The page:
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Aristotle's Beliefs

By noone Jun 10, 2004 676 Words
Aristotle believed that all people by nature desire to know. A sign of one who knows is that that person can teach, while the person of experience without knowledge cannot. He defined wisdom as knowledge of principles and causes. In his Physics and Metaphysics Aristotle discussed the material and formal causes Plato used and also the efficient and final

causes. The material cause explains what something is made of (out of which), the formal cause how it is made (into which), the efficient cause who made it (by which), and the final cause why it is made (for which purpose). For Aristotle the final cause or purpose of anything analyzes the metaphysical cause which is studied in teleology. Aristotle also perceived God in the beginning as well as the end as the prime mover and in the present as completely actual in contrast to the concept of potential. Aristotle also gave many lectures on the sciences of astronomy, meteorology, and biology. Aristotle analyzed the faculties of the soul as nutritive, perceptive, and intelligent, and he also discussed memory, sleep, dreams, and aging. At the Lyceum 158 Greek constitutions were gathered, and Aristotle's work On the Athenian Constitution has been useful in understanding the history of Athenian politics.

Although Aristotle agreed with his teacher Plato that poetry and drama are imitations, he disagreed in finding redeeming value for these arts and did not wish to censor or ban them. In his Poetics he noted that tragedy tends to portray those who are better and comedy those worse than people of the present day. Humans are the most imitative animal, delight in imitating, and learn much this way. Aristotle believed that learning is the greatest pleasure and is not just for philosophers but for all humanity. Thus the imitative arts are not just entertaining but educational as well. Aristotle found that tragedy aroused the emotions of pity and fear in order to accomplish a purification of those feelings. The six elements of a play he analyzed are the plot (story), character, theme (thought), language, spectacle, and music. The plot, like a fable, conveys meaning; characters portray moral qualities, and thought enunciates general truths. In a tragedy a good man must not be seen passing from happiness to misery or a bad man from misery to happiness, because these are morally repugnant nor does the falling of an extremely bad person from happiness to misery arouse pity or fear. In tragedy a person of intermediate character suffers misfortune not from vice or depravity but from an error of judgment. Aristotle held that moral goodness could be shown in any personage, even in women and slaves.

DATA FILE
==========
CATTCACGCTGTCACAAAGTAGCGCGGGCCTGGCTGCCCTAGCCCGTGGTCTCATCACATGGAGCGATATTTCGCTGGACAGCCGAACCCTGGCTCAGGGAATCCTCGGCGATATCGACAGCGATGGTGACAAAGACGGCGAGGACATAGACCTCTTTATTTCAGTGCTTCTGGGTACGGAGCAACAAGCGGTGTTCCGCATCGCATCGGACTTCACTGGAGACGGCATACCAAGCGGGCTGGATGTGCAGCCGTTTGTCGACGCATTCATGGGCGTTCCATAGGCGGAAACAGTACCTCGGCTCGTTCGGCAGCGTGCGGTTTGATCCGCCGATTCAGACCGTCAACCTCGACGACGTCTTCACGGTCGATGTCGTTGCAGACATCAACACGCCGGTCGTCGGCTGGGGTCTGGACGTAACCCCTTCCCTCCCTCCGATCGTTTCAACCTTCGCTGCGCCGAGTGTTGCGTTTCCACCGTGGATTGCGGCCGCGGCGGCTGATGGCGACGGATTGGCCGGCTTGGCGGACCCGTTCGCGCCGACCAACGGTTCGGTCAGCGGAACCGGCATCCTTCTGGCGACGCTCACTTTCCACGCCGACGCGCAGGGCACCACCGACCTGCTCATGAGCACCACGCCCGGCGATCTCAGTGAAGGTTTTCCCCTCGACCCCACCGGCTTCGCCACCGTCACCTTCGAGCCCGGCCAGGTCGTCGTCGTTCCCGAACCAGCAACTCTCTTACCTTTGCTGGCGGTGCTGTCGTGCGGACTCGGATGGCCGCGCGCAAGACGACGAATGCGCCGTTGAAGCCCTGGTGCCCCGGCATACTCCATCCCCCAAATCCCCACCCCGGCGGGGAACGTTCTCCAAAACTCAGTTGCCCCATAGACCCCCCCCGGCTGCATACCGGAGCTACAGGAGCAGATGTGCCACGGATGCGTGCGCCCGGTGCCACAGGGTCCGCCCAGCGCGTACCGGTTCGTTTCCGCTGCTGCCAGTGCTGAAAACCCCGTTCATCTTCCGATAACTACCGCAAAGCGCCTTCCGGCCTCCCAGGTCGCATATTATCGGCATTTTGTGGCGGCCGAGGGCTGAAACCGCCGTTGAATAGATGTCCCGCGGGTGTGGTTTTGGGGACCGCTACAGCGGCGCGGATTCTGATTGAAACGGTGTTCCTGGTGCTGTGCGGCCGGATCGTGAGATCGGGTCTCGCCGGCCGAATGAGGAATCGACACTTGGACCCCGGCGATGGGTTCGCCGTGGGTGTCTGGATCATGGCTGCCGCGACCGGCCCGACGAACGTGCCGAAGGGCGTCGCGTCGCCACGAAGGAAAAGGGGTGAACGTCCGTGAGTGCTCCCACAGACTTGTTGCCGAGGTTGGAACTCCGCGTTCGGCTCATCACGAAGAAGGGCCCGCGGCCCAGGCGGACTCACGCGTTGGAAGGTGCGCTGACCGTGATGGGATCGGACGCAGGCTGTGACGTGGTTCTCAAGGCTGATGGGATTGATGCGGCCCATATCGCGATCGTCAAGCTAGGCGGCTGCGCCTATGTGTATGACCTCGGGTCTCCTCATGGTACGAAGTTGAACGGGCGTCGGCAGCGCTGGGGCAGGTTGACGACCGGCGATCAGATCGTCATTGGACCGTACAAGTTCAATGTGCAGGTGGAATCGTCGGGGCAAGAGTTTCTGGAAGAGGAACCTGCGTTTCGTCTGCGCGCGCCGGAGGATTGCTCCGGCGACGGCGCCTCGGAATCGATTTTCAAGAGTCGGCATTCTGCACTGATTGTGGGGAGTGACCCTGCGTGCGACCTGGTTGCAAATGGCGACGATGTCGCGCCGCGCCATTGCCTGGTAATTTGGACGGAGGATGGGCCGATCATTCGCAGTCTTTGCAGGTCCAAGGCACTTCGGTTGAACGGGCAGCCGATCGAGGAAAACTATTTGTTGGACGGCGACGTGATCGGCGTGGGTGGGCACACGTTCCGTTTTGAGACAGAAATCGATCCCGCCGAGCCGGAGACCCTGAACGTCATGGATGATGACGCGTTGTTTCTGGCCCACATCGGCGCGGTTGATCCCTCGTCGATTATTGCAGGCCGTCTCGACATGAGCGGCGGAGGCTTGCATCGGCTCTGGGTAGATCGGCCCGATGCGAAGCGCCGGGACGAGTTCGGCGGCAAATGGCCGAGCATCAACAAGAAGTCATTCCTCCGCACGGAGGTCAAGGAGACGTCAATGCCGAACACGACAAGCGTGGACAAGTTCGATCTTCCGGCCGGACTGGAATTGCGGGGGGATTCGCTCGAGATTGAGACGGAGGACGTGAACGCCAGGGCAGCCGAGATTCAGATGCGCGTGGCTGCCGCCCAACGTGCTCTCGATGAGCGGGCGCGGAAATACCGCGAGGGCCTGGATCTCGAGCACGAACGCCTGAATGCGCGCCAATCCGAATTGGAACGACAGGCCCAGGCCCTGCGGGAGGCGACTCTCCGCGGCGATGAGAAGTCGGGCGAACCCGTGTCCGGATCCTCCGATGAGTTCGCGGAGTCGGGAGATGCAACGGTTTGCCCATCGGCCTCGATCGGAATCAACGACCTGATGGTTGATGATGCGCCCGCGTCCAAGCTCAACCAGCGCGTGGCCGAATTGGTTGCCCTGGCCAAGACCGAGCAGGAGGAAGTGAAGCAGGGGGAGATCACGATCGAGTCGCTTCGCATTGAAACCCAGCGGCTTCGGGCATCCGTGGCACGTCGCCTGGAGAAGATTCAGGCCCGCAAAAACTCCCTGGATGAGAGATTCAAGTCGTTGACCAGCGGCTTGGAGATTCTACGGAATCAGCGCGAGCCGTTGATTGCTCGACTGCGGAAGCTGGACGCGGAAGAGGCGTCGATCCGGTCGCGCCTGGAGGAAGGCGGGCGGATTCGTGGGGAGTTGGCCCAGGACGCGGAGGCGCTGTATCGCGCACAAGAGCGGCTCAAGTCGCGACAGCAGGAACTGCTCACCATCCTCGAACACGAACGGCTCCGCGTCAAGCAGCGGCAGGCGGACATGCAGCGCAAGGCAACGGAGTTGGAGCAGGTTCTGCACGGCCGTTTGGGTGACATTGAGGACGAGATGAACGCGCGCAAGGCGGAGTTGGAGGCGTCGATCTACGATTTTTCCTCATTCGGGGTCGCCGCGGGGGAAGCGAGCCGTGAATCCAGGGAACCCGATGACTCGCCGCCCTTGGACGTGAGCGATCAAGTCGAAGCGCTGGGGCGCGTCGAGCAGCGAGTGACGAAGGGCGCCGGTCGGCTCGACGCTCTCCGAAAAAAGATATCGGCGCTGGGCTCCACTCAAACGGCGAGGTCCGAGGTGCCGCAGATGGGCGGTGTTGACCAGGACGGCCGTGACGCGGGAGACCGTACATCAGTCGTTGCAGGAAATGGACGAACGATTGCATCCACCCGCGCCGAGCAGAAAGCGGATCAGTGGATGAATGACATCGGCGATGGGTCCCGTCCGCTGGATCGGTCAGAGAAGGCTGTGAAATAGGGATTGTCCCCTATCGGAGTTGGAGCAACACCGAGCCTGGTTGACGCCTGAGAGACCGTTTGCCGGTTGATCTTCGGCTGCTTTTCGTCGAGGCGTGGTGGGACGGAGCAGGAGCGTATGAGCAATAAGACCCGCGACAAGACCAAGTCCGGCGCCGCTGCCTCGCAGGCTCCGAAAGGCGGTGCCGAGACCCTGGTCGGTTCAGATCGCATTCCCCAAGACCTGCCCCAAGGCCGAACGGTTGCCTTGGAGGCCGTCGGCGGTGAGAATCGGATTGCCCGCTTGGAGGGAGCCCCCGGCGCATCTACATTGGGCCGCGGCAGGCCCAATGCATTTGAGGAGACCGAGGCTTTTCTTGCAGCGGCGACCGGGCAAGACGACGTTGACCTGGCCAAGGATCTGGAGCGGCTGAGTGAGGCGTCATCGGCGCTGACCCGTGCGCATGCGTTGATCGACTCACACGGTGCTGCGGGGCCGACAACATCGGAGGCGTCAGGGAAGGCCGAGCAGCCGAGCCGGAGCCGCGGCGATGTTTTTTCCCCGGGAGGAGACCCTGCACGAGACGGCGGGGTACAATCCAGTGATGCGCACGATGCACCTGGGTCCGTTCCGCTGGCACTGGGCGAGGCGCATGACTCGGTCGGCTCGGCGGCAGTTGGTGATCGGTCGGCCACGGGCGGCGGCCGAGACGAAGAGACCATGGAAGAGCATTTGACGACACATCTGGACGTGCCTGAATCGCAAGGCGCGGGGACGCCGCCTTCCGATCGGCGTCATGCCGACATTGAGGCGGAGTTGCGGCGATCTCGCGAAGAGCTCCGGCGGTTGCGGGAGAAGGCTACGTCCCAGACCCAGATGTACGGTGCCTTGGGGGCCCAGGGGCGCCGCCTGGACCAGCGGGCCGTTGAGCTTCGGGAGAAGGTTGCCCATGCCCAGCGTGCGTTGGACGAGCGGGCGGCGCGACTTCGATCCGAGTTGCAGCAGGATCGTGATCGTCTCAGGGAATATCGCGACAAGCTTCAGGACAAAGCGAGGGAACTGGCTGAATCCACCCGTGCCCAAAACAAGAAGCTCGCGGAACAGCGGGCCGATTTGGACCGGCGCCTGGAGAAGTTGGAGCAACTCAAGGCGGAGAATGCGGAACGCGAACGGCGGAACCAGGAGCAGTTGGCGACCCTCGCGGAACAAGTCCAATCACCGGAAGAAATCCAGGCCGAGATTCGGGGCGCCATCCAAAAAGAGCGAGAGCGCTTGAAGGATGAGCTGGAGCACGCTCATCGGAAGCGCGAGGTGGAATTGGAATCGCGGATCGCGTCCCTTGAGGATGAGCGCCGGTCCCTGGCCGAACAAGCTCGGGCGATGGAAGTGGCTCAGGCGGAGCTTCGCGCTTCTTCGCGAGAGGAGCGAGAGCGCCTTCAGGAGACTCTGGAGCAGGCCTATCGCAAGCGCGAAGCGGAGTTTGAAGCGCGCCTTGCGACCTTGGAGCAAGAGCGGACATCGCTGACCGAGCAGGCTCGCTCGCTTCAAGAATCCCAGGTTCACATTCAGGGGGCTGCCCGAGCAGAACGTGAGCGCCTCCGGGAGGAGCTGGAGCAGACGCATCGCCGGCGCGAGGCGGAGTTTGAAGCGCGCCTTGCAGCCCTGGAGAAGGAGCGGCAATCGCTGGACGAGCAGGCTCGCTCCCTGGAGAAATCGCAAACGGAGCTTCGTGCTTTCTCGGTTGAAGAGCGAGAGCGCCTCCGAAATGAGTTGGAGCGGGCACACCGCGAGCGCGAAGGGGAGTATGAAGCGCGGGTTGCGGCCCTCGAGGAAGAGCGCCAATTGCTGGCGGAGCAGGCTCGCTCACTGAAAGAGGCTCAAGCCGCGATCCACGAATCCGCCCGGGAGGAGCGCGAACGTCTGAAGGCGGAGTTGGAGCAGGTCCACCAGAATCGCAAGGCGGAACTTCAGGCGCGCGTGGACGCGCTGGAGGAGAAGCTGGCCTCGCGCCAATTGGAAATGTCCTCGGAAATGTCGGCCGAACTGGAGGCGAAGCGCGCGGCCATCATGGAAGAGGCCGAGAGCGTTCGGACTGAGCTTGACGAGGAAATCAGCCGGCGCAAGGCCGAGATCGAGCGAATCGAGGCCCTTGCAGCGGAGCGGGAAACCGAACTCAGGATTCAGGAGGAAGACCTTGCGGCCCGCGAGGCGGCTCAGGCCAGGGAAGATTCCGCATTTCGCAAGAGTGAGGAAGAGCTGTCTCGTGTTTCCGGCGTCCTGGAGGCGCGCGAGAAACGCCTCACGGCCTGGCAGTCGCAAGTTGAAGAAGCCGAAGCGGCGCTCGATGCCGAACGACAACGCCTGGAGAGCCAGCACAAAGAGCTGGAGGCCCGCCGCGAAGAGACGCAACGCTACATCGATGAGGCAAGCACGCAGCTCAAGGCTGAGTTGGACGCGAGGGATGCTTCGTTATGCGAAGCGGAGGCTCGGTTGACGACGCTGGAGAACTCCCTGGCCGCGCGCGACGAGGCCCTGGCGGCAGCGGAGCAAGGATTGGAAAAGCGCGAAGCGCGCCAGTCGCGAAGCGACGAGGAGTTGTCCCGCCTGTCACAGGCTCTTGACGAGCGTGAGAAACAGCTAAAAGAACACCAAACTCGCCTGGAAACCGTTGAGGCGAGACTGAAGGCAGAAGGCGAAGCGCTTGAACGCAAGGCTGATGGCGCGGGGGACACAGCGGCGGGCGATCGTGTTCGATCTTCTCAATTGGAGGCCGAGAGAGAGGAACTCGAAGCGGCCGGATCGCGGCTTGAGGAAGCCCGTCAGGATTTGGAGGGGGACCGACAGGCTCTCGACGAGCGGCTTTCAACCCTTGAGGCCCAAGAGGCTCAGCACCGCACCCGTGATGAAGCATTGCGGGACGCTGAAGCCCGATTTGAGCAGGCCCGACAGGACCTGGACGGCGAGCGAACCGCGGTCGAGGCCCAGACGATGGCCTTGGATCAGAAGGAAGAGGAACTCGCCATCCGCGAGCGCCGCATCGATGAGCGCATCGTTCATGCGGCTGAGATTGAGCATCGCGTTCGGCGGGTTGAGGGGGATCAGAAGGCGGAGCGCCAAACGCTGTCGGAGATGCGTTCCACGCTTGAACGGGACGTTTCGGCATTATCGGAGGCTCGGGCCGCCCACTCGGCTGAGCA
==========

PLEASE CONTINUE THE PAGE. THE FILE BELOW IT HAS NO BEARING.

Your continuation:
Aristotle classified the elements on whether they were hot or cold and whether they were wet or dry.

· Fire and earth were dry.

· Air and water were wet.

· Fire and air were hot.

· Earth and water were cold.

Aristotle was born in 384 BCE. at Stagirus, a Greek colony and seaport on the coast of Thrace.He was Plato's student.

He studies in the academy in Athens and later on he opened a school in the Athenian Lyceum where he tought in it.

The works of Aristotle fall under three headings: (1) dialogues and other works of a popular character; (2) collections of facts and material from scientific treatment; and (3) systematic works.

Aristotle viewed women as being inferior to male race.Although he hels that moral goodness could be shown in any personage even in women and slaves.

He taught that knowledge of a thing requires an inquiry into causality and that the final cause(which is the purpose or the function of the thing) is primary.

Although Aristole agrees with his teacher Plato that drama and poetry are imitations,he didn't wish to cencor or ban them.

He also believed that humans are the most imitative animals delight in the imitating and learns that way,thus imitative arts are not just for entertaining but educational as well, because he belived that learning is a pleasure for all humanities.

In the first year of his residence at Chalcis he complained of a stomach illness and died in 322 BCE.

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